After that it was time for a grape brandy tasting, covering cognac, armangnac, and jerez brandy. This session was very educational, though again sadly rushed since we got into the room late, and then there were some delays getting bottles up to the room and pouring samples. The good thing was that the delay gave me a chance to chat with Chuck Taggart of The Gumbo Pages.
I should try and post on the tasting in a little more detail at some other stage since it was a good one. We tried eight different brandies, plus B&B liqueur and three brandy cocktails. The stand out product for me was Castarede Blanche, an unaged armagnac. This reminded me so much of pisco and yet was different. It was thinner than most piscos, and yet had far more smoothness than any thin-bodied pisco I have had. I guess the main differences in taste were coming from different grape varietals, since the armagnac and Peruvian pisco production techniques seem pretty similar – i.e. single distillation in a pot still. A pisco sour with this stuff would be interesting. The cocktail they served it in was a sort of ice-coffee style concoction with a little caramel. It was a tasty drink but this unique product probably deserved a drink that brought out its unique characteristics a little more.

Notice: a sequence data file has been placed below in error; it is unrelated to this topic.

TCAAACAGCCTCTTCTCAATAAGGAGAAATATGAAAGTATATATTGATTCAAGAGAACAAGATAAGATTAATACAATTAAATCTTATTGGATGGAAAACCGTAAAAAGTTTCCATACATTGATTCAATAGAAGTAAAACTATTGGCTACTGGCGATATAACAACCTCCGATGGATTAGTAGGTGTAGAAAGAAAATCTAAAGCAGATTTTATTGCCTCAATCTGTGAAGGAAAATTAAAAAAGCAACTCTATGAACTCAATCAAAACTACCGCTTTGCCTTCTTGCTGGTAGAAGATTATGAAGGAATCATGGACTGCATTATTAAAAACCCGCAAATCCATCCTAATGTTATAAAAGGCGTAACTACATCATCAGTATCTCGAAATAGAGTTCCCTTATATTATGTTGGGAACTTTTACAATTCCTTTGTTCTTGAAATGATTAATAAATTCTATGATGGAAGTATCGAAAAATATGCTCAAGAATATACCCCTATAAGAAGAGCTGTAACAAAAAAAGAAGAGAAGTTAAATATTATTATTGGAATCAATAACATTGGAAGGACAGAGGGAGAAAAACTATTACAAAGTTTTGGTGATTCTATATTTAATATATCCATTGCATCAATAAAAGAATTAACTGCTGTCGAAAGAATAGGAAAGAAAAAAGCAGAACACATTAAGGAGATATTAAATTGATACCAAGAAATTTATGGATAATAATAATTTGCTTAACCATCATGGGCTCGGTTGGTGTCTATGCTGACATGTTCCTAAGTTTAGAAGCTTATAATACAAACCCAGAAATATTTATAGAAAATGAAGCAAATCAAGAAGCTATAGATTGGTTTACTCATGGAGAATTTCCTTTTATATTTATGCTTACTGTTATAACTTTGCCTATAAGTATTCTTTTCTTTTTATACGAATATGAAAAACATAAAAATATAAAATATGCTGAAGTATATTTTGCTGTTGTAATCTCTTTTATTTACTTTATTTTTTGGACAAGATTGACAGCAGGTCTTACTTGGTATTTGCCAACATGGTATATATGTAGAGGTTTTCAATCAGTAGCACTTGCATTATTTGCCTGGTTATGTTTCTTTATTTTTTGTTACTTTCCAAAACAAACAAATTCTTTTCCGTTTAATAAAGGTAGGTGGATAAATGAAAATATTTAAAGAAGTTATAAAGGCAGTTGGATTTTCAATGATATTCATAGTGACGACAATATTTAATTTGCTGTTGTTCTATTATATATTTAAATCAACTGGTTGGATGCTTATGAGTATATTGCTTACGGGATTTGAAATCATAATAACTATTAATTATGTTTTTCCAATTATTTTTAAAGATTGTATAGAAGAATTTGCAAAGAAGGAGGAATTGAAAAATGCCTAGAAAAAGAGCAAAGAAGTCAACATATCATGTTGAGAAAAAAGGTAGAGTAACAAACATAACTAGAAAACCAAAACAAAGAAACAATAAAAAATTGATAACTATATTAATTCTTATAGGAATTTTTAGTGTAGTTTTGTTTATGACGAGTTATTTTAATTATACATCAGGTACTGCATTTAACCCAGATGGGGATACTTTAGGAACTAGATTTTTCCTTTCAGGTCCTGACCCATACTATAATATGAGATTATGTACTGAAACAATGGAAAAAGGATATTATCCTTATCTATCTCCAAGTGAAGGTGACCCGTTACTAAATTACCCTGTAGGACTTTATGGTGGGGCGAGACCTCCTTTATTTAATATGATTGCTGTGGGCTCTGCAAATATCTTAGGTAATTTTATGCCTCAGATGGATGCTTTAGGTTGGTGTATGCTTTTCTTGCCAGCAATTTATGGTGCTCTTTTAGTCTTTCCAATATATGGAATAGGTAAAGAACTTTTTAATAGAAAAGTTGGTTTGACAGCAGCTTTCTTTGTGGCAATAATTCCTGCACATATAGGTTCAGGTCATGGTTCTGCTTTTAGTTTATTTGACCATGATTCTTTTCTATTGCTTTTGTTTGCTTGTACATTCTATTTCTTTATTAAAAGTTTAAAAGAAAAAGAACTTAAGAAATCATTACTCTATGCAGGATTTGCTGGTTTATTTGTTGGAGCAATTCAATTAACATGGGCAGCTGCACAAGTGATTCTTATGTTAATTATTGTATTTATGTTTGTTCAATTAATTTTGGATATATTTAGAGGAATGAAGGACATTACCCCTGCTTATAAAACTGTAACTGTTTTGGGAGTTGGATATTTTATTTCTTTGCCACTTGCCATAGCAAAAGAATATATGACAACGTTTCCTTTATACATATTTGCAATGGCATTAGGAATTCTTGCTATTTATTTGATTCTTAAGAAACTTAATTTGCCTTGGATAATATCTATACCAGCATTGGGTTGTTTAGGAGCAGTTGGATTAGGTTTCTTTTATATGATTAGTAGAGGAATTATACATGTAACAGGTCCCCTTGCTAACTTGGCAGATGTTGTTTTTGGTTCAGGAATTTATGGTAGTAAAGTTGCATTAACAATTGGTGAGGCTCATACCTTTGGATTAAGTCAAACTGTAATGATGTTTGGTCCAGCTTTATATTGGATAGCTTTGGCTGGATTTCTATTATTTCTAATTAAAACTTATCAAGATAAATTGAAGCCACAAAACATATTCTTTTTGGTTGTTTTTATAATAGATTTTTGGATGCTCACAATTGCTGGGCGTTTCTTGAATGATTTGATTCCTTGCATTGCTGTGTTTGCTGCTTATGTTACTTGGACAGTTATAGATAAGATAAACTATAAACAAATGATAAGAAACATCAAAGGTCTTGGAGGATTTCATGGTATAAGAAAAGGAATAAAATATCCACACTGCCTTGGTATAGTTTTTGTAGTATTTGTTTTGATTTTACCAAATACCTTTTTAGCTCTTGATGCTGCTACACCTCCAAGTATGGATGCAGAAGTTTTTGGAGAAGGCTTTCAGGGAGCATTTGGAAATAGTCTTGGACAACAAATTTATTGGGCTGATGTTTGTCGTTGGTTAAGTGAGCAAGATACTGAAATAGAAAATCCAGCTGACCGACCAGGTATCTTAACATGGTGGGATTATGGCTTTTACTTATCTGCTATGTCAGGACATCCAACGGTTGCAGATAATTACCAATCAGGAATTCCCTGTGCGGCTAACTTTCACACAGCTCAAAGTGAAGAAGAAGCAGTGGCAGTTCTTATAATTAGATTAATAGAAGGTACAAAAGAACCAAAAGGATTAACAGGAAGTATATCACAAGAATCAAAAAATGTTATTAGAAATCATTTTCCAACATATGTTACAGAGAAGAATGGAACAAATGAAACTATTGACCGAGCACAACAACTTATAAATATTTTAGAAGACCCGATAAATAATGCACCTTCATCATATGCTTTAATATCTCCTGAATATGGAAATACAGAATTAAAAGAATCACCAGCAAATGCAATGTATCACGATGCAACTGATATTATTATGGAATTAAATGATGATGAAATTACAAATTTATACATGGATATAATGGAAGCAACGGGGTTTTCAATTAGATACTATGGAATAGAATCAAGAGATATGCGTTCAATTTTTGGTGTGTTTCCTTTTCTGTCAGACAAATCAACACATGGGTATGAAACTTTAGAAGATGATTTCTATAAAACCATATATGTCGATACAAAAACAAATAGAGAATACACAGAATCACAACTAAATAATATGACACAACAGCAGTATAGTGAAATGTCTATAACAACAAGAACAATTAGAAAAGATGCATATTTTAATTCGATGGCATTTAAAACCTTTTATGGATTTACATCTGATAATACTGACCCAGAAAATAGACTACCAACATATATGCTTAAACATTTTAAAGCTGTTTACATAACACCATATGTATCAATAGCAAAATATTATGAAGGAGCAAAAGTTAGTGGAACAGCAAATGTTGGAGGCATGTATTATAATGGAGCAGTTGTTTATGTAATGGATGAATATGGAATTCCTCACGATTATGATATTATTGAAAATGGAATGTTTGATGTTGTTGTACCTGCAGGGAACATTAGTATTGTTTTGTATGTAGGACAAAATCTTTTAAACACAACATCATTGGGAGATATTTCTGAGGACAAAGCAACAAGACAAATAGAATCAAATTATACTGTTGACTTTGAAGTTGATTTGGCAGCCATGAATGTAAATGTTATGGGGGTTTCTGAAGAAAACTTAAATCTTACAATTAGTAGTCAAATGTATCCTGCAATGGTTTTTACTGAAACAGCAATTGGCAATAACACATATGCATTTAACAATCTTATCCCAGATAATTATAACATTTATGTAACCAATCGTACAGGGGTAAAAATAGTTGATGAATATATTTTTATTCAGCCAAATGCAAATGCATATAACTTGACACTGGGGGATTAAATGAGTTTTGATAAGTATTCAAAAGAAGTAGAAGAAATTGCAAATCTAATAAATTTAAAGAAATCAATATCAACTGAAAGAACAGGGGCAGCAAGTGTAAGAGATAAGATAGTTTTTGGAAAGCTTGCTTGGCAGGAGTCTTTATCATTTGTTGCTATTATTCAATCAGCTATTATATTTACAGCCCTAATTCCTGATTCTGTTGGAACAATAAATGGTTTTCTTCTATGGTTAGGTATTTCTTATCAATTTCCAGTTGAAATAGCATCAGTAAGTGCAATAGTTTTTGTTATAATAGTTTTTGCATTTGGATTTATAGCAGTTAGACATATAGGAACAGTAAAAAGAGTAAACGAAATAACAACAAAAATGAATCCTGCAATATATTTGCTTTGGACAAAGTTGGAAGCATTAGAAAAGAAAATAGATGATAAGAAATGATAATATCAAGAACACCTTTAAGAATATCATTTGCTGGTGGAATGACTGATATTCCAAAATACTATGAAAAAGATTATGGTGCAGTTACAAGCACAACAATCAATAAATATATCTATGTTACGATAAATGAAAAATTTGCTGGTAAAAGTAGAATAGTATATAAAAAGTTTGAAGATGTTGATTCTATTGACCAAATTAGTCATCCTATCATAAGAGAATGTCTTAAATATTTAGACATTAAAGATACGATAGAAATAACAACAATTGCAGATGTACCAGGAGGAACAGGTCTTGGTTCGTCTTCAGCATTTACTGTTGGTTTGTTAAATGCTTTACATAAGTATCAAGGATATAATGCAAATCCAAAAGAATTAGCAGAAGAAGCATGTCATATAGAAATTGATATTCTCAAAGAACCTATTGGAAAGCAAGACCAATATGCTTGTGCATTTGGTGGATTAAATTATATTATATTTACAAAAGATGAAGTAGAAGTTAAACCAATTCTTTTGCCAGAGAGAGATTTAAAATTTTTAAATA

Next up I stayed on for Latin Libations. The session led by Tony Abou-Ganim from the Bellagio in Las Vegas. He was a very entertaining and fun speaker and took us through some basic Latin drinks and spirits, including the pisco sour, caipirinha and so on. I scored a free Barsol pisco t-shirt, which was cool since I drank a fair bit of the stuff in San Francisco and am starting to like it.
Next up is a Tiki Dinner at The Delichaise with Beachbum Berry. Given The Bum’s reputation this could be the last anyone hears from me for a while. I will update as soon as I get discharged from hospital.